10. Very nice Bruce. I like that CFHT Palette. I forgot to post mine from November 21st. Also done with an 80mm (Orion ED80T-CF) but with a Lodestar X2M. IC443 in SHO (15x30s per channel) M42 SHO (5x30s, then 10x5s per channel) M42 (5x30s, then 10x5s)
  11. Which cam

    I've read from more technical users that the order of sensitivity of the 290 and the 224 are as follows: 1. IMX290 Mono 2. IMX224 3. IMX290 Color So if you don't care about color and are more interested in picking up faint detail, get the IMX290 mono. If you want a one shot color (OSC), get the IMX224. I like the ZWO ASI224MC. I picked one up recently as it was on sale for $250 which works out to about £186. There is very little amp glow (purple fringing on the right edge) and what is there can be reduced with darks. I have no experience with the Altair but from what I've read, it works fine natively with Sharpcap. As for pixel size, it won't make a tremendous difference unless plan on doing planetary. In a perfect world with no atmospheric interference, if you could get equal sensitivity for both cameras, an object like NGC 40, with your 80mm and the IMX224, you'll get an object that is about 24x24 pixels in size. With the 80mm and the IMX290, you'll get an object about 30x30 pixels in size. In this case, the IMX290M would be the best case (higher sensitivity and smaller pixels). The IMX290C has less sensitivity than the IMX224. You're probably seeing limited though. You'll likely see fainter objects with the 290 mono as it doesn't have a bayer matrix but you may not see any difference in fine detail between the two chips when you zoom in due to seeing. I've attached a 24, 30, and 41 pixel image of NGC40 (about 38 arc seconds in width). So assuming you could get the exact same sensitivity, you can see there's only a slight difference in the detail you would see. With the 130, you'd see a 41 pixel image with the 290 and and the 30 pixel image with the IMX224. Again, that's assuming your seeing would allow that level of detail.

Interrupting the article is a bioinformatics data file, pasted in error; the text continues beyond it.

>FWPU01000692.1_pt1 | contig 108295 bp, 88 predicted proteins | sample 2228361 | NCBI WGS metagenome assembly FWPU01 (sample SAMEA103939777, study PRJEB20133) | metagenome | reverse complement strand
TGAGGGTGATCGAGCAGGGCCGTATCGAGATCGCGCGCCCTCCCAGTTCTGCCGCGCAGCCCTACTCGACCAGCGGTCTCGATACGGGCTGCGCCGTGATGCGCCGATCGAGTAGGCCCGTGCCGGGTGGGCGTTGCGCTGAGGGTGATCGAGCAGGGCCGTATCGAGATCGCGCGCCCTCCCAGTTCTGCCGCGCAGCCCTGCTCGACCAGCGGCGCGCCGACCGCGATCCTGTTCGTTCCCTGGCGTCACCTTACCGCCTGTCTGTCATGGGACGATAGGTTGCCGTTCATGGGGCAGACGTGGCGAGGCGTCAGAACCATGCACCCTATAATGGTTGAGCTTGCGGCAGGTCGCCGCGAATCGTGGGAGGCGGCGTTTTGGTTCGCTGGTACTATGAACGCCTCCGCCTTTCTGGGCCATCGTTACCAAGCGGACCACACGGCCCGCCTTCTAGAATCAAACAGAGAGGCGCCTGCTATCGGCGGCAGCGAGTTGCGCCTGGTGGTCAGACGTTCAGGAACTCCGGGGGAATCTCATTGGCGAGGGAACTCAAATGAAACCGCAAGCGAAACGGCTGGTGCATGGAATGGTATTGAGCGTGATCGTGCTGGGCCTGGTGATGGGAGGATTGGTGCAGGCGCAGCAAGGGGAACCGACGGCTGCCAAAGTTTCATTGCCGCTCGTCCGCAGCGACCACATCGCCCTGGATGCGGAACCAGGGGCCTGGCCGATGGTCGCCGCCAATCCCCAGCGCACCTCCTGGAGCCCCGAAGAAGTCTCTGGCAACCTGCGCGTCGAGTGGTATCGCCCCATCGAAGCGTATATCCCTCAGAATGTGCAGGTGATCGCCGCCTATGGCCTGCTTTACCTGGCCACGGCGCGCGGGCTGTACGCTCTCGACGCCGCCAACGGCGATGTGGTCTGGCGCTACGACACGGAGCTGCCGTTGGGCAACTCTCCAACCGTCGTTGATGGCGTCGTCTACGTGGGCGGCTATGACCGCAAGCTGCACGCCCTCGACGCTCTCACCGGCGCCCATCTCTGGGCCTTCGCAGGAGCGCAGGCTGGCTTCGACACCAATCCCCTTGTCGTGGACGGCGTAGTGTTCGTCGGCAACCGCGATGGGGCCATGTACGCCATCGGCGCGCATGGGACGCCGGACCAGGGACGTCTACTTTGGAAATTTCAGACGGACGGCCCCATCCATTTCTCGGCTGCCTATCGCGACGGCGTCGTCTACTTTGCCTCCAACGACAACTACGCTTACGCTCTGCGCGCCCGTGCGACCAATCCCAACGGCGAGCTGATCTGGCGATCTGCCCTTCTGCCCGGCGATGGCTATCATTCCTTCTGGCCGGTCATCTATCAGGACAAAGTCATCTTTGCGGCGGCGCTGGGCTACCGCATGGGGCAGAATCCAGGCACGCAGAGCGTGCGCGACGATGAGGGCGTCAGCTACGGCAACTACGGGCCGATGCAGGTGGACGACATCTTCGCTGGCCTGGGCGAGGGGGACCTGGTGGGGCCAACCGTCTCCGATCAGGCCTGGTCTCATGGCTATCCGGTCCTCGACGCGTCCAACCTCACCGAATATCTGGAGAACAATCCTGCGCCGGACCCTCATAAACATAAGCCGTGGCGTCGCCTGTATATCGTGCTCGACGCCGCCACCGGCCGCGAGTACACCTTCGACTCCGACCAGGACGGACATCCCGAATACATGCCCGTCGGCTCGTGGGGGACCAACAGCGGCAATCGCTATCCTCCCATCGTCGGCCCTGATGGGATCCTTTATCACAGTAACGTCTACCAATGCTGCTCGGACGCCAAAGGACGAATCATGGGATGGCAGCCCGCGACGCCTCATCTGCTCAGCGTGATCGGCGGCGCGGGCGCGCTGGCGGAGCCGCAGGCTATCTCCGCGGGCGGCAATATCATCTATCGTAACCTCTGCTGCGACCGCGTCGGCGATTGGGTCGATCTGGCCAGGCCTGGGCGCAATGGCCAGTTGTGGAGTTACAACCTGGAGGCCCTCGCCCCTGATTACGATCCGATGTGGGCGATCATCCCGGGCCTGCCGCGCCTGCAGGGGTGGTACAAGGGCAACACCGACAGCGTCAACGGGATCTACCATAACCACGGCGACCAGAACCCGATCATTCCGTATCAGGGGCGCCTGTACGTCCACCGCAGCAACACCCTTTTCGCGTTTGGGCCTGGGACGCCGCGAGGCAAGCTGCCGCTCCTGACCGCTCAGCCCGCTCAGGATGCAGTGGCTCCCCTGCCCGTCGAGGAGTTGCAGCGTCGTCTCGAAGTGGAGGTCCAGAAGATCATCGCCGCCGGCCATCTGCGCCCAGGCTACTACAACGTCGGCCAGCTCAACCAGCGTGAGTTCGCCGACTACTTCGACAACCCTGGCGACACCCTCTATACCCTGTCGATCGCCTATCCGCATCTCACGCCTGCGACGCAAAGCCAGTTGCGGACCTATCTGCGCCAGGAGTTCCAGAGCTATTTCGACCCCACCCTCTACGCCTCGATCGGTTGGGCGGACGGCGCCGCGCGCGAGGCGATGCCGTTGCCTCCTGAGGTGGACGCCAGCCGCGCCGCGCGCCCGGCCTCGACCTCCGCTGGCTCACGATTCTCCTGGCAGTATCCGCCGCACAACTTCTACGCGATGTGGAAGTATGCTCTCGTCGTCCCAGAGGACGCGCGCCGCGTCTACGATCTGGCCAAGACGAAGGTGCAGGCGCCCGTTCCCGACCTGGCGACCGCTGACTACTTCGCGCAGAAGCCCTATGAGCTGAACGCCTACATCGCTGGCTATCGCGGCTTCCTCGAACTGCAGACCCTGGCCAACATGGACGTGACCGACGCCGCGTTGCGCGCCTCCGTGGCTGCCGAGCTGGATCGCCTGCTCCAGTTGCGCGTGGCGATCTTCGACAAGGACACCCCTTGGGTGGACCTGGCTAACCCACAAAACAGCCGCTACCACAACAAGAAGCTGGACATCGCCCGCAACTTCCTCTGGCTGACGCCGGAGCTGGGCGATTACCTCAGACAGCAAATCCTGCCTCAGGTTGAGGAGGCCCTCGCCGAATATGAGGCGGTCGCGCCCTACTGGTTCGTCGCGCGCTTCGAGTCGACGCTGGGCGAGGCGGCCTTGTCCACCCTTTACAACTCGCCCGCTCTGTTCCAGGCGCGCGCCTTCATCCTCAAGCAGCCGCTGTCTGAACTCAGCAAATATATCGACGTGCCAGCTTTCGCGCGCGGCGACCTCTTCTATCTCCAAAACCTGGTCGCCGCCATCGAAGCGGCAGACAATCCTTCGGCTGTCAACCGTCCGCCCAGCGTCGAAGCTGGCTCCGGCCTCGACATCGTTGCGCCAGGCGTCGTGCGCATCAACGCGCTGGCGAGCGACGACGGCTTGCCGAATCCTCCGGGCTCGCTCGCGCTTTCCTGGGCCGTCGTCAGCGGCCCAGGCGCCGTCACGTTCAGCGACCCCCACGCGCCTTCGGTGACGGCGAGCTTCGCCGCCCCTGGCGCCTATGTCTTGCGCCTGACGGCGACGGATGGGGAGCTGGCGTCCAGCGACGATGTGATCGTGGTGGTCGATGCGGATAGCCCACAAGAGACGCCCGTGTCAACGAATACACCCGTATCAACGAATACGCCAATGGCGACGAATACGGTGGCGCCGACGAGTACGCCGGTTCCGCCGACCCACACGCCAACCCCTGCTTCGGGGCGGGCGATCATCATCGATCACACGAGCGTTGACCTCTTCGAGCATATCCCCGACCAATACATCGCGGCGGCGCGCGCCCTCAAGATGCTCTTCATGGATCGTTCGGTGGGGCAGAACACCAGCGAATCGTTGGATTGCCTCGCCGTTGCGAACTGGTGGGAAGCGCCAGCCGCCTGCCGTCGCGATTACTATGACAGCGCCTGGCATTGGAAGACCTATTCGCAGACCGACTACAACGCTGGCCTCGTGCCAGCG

12. I would just try it in a live setting. I use 0.7 with my setup. My computer is an Intel Computestick (2nd gen) which has a quad core atom processor and only 2gb of ram. AT 0.8 is an alpha version so it may not be stable.
  13. Which cam

    Sharpcap will save as AVI (8-bit per color channel only) or SER (8 or 16 bit). http://docs.sharpcap.co.uk/2.9/#Camera Basics
  14. Which cam

    I like the USB cameras (I have a ZWO ASI224MC and a Lodestar X2M). I think they're simpler to set up than the analog cameras. Just one cable from the computer to the camera. They get their power from the USB cable and a tablet/laptop computer would act as your screen. Plus all adjustments are done on the computer. The IMX224 cameras will also be better for planetary imaging as they have a high frame rate.
  15. Adding files you don't need would actually slow it down, not speed it up because it Astrotortilla may try to search through them (which is a waste of time if you don't need them). I would move everything above 4208 out of the folder Louise mentioned. The log file that Louise mentioned will show which index actually solved. I would keep the indexes that solved plus maybe one level above and below and move all the rest out. If you find you're not using 4200 or 4201, move those out too. They're really big.